Devil in Disguise? Graceland finally embraces Elvis impersonators
Published 10:34 pm Saturday, November 18, 2006
The Elvis Presley impersonators who have hung around the fringes of Graceland for years are finally being invited up to the big house.
On the 30th anniversary of Presley’s death in August, the managers of Graceland, Presley’s former Memphis home, will stage their first official impersonator competition: the “Ultimate Elvis Tribute Artist Contest.”
It’s a big change for managers of Presley’s estate, who have always kept the tacky, kitschy and outrageous Elvis impersonators at arm’s length.
The new managers of the multimillion-dollar Elvis business think such a contest, properly run, could help keep the shine on Presley’s image and attract a new generation of fans.
To find the king of imitation kings, there will be a series of qualifying contests staged around the country, all licensed by Elvis Presley Enterprises Inc., whose new bosses took over Graceland and the business of the Presley estate last year.
“We’re looking for the best artist that represents the legacy of Elvis Presley,” said Paul Janokowski, Elvis Presley Enterprises’ marketing chief. “This is a serious contest.”
Elvis imitators came into being even before his death on Aug. 16, 1977, and now untold thousands of amateur and professional Elvis wannabes perform at private parties, nightclubs, concerts, fan club festivals — you name it — around the globe.
Impersonator contests are held throughout the country and abroad, with some of the most popular in Memphis around the anniversary of Presley’s death.
Graceland has generally stayed clear of such doings, until now.
Professional impersonators, some of whom make nice livings imitating the king of rock ’n’ roll, called themselves “tribute artists,” and that’s the title Graceland managers like, too.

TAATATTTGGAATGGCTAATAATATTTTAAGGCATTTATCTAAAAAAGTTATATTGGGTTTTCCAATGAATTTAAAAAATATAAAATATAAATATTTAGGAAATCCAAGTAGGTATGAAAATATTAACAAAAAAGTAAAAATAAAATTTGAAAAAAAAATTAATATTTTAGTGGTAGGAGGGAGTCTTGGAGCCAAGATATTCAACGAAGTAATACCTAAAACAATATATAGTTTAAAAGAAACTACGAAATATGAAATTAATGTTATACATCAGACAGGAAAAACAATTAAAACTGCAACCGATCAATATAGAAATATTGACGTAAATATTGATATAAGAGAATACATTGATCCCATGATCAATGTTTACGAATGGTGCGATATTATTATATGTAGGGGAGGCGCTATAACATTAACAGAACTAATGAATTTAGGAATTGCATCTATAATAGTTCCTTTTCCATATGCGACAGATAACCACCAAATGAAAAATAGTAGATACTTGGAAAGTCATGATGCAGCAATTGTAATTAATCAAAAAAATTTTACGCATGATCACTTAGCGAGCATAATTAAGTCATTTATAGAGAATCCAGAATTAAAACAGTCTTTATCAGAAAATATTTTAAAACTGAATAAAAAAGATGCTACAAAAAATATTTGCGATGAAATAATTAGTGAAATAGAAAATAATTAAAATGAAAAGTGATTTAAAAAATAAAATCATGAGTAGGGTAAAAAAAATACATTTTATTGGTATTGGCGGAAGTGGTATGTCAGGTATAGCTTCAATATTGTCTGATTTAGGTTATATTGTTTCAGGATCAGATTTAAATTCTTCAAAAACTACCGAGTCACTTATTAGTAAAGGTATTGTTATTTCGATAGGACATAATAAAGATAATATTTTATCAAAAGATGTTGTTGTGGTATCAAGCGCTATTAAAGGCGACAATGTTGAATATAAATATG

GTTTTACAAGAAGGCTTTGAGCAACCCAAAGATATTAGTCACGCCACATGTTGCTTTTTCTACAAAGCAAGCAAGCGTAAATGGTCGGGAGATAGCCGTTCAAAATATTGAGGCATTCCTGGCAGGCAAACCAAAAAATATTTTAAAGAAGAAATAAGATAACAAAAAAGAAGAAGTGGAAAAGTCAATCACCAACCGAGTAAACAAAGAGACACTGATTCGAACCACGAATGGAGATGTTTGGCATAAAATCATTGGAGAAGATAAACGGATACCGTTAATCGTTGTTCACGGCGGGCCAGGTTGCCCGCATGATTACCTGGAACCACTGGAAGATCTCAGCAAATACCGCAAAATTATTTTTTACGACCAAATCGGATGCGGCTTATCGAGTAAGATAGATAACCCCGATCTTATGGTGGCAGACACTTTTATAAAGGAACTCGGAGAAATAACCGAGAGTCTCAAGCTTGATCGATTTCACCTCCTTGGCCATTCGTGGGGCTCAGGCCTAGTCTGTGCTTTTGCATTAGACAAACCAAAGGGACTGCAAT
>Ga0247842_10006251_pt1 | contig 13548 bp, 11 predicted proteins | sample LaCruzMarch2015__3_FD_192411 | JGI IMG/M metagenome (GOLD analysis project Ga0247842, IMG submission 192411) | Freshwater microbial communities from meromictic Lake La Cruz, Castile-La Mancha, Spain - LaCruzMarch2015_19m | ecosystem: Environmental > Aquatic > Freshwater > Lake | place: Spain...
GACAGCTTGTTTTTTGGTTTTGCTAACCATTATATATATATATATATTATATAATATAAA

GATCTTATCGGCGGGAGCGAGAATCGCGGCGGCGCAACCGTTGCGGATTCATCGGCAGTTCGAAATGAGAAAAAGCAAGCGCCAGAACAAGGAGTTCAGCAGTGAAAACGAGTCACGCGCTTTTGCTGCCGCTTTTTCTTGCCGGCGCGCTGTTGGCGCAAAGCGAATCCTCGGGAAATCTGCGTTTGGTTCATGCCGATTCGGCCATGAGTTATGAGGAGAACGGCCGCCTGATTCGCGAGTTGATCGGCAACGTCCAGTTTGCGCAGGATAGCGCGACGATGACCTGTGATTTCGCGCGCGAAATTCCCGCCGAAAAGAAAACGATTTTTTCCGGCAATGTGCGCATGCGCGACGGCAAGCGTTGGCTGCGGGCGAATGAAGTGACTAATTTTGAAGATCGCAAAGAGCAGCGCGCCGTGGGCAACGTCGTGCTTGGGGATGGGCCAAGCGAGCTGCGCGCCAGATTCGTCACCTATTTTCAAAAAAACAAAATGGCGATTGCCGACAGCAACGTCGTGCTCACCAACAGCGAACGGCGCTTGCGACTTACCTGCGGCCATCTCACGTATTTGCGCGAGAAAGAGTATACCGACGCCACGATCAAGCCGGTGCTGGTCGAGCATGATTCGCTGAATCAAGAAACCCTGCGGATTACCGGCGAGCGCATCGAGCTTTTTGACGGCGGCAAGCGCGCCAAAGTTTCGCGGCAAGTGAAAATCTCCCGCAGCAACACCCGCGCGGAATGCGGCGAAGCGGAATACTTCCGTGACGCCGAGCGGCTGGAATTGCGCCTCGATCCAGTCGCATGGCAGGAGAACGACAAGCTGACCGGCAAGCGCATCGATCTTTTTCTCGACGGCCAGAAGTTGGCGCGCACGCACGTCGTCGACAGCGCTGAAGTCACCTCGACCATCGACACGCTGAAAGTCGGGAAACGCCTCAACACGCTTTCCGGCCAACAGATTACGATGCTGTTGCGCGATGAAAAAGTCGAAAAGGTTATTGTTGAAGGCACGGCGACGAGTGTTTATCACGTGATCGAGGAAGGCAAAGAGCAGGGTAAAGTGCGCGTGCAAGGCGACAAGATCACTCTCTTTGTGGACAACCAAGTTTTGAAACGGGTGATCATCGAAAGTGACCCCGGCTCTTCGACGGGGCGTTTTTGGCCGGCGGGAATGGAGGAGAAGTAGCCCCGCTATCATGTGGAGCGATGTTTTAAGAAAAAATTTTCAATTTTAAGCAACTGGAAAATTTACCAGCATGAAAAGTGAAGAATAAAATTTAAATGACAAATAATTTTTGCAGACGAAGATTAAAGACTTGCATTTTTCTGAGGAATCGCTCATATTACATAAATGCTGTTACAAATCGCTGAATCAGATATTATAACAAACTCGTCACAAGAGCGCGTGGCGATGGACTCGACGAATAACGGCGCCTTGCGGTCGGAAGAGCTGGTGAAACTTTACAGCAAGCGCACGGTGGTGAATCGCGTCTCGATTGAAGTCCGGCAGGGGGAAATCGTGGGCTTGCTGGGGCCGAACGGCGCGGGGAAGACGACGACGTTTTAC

“This is not an impersonator contest. This is a tribute artist contest,” Janokowski said, “and we will provide guidelines to the licensed festivals that hold qualifying rounds.”
Guidelines aren’t set yet, but Graceland wants tasteful, classy performances, preferring singers who might actually sound and look like Elvis, which isn’t always a given among Elvis impersonators.
Organizers have just begun looking for sites for preliminary contests, and two have been selected so far: Tupelo, Miss., where Presley was born; and Collingwood, Ontario, Canada, which already holds an annual Elvis festival.
The Memphis finals will be held over several days during Graceland’s annual Elvis “Tribute Week,” scheduled for Aug. 11-19.
Graceland isn’t trying to dominate the world of Elvis impersonators, Janokowski said, but winning the top prize in Memphis or at one of the preliminary contest couldn’t hurt a tribute artist’s career.
The performance rules required by Graceland will help set the standards for Elvis impersonators everywhere.
Elvis Presley Enterprises controls the worldwide marketing of Presley’s name and image. Once the business arm of the Presley estate, it is now a subsidiary of CKX Inc., which also owns the “American Idol” TV show.
The search for an “Ultimate Elvis” is part of the company’s new approach to trying to grow the Presley business.
“We want to be able to introduce Elvis to a new generation,” Janokowski said, “while helping the current core fans embrace this new structure of EPE.”
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